Politics & Parsha: Matot 5771

Posted on July 22, 2011 In Archives

Politics & Parsha: “Shul Politics Like Never Before”

Each week IPA Deputy Director of Public Policy Howie Beigelman takes a look at the weekly parsha and discusses it in a way you may never have seen. Any hashkafic, halachic or political opinions are personal and do not reflect the official psak or policy of the OU.

Matot 5771: Room With a View

“People want to run away from where they are, to go find their Jerusalem – as if elsewhere they will find perfection.  Wherever you are, whatever you are doing there, make that a Jerusalem.”

— Rabbi Menachem Mendel Schneerson, the Lubavitcher Rebbe zt”l
All in all, it was a pretty steep price for some real estate with a river view.

Thinking it a sequel to the spies & their treachery, Moses reacts angrily – and warily.  Two of the tribes, plus a portion of a third, have approached with an unexpected request as G-d delineates the inheritance of the Land: they’ve got large flocks and the land east of the Jordan River – what was then Midian and is now the Hashemite Kingdom – looked too good to pass up.

But No! respond the two and a half tribes to Moses accusations: we love Israel and we love our people. Moses and they swear these tribes will serve as the vanguard during Joshua’s conquest and will not settle their lands until all their brothers are secure in theirs. It was to be a promise several years in the keeping.  Infants and toddlers born now would be grown when then returned; teenagers would be full grown adults.  The men were committing to miss their children’s childhoods – and not only the diaper changes and late night feedings, but the first day of school and the little league championships, bar and bat mitzvahs and more. Perhaps even their child’s wedding and the birth of grandchildren.

These tribes were, in effect, the first (and possibly only – at least till modern times) Diaspora of choice (true, G-d does grant Transjordan a status equal to Canaan in holiness, but that was after Joshua’s conquest. They didn’t know this yet.)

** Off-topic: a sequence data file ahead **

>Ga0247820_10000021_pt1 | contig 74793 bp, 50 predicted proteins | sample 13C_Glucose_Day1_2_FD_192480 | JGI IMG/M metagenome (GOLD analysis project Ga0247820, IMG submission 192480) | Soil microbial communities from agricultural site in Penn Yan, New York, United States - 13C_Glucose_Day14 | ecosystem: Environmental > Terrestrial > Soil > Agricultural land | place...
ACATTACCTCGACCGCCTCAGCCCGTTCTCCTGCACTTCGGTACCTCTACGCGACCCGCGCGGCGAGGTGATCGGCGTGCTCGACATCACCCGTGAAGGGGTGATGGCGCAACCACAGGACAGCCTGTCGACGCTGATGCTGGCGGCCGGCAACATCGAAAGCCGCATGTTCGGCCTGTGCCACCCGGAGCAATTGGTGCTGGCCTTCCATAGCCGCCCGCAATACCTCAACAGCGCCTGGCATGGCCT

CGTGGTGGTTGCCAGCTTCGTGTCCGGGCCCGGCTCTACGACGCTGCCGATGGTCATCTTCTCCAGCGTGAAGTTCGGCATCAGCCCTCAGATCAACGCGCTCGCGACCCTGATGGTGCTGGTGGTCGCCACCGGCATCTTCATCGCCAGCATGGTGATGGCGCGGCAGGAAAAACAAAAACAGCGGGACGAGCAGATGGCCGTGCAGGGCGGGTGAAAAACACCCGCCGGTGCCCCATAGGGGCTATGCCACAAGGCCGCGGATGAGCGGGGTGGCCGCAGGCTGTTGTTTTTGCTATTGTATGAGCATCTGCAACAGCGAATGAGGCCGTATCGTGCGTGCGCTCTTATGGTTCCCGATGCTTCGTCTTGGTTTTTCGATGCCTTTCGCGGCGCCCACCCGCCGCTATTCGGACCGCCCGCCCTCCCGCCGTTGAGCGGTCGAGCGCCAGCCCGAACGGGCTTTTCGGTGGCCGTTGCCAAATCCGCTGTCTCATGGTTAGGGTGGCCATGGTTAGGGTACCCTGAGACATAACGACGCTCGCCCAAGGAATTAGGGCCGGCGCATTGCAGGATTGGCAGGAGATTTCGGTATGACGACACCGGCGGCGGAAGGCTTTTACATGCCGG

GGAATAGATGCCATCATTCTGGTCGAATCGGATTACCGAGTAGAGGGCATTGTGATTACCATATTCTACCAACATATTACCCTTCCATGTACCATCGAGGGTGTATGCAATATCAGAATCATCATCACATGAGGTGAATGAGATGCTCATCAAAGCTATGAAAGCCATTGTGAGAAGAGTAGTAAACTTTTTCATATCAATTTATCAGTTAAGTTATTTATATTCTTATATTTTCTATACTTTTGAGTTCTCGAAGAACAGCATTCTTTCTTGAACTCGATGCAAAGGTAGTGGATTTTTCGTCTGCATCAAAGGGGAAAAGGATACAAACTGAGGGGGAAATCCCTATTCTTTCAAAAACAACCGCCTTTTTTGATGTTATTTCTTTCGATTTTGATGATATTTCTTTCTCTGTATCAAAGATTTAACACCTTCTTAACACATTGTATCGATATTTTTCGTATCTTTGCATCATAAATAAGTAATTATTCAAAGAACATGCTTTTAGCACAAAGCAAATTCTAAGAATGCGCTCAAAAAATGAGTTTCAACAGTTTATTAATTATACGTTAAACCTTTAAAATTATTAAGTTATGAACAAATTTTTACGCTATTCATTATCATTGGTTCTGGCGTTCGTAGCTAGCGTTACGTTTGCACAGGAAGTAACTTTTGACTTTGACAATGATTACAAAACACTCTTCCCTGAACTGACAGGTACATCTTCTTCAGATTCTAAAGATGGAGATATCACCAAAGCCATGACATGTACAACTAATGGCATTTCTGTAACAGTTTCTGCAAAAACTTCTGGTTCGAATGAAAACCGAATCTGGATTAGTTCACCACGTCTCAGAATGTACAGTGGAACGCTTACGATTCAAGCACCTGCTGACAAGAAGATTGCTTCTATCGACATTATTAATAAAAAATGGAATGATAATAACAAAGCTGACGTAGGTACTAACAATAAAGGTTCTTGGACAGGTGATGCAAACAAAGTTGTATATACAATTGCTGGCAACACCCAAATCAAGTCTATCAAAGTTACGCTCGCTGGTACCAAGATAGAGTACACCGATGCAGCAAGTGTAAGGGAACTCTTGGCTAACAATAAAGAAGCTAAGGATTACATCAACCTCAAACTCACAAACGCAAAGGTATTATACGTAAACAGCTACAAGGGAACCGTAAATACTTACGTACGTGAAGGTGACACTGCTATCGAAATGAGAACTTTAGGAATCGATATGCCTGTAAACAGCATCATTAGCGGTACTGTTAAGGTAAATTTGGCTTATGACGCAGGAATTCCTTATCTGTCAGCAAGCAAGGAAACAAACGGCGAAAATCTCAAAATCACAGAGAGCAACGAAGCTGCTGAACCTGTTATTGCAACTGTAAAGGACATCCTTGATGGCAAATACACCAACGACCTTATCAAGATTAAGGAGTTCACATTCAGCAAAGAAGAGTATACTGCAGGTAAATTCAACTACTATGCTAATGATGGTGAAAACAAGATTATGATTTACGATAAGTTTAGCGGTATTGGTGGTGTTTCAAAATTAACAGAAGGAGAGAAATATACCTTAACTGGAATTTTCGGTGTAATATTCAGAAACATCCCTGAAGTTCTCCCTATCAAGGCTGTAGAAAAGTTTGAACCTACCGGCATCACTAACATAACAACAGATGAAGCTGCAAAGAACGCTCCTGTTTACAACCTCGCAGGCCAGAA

And Moses challenge to them and their acceptance of his terms – and he of theirs – sets the standard for how a global community interacts.

Each disparate and separate community must act in its own personal interests, but it must also act with brother communities in mind.  Jewish communities around the world act and people think of the State of Israel. And sometimes, communities – or individuals – in the Diaspora bear a burden for Israeli actions or policies.

Of course it works the opposite way too. The Diaspora can play a role in building & safeguarding the homeland. And as the world witnessed 35 years ago, Israel’s arm has grown long indeed.  Long enough – and strong enough – to fly across the world into a hostile country to kill terrorists and rescue Jews held hostage.

That is the partnership Moses & the two & a half tribes forged. Its the lesson of Matot for generations.  Each community is allowed its own independence. Another community can’t come in and tell the other how to act, even when its so clear they are making a mistake. They can, perhaps even should, offer advice, but in the end, its their future – and their lives – on the line.

As well, each community must always act in its own interests. But a mature community also takes into account how its actions – or inaction – affect others.  It doesn’t mean it can’t, or won’t, act as it deems best; it does mean though it has weighed that action against repercussions to brother and sister communities around the world.

This is true in politics – and its true back home as well. Parents and peers must let loved ones make their own mistakes sometimes. And people – as individuals – must always do what is best for themselves. But they must always keep in mind the pain and problems they may cause others.

That interplay between communities and individuals and their neighbors, cousins and counterparts down the block or a world away is the lesson of Matot.

Words to consider, ideas to ponder — politics & the parsha.